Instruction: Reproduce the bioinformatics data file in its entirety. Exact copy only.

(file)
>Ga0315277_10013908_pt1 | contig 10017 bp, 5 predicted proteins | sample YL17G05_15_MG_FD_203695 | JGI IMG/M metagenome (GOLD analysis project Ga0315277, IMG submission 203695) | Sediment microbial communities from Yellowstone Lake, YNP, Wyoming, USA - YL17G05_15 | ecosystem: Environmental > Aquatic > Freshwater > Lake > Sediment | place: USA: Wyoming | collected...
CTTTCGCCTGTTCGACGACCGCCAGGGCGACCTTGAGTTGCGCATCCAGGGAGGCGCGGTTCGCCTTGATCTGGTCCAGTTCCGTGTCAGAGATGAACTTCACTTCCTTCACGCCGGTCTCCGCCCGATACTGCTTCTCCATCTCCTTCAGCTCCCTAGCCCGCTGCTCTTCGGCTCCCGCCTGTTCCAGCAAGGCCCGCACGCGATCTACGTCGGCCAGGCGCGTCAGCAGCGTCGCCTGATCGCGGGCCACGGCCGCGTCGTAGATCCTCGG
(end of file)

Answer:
>Ga0315277_10013908_pt1 | contig 10017 bp, 5 predicted proteins | sample YL17G05_15_MG_FD_203695 | JGI IMG/M metagenome (GOLD analysis project Ga0315277, IMG submission 203695) | Sediment microbial communities from Yellowstone Lake, YNP, Wyoming, USA - YL17G05_15 | ecosystem: Environmental > Aquatic > Freshwater > Lake > Sediment | place: USA: Wyoming | collected...
CTTTCGCCTGTTCGACGACCGCCAGGGCGACCTTGAGTTGCGCATCCAGGGAGGCGCGGTTCGCCTTGATCTGGTCCAGTTCCGTGTCAGAGATGAACTTCACTTCCTTCACGCCGGTCTCCGCCCGATACTGCTTCTCCATCTCCTTCAGCTCCCTAGCCCGCTGCTCTTCGGCTCCCGCCTGTTCCAGCAAGGCCCGCACGCGATCTACGTCGGCCAGGCGCGTCAGCAGCGTCGCCTGATCGCGGGCCACGGCCGCGTCGTAGATCCTCGG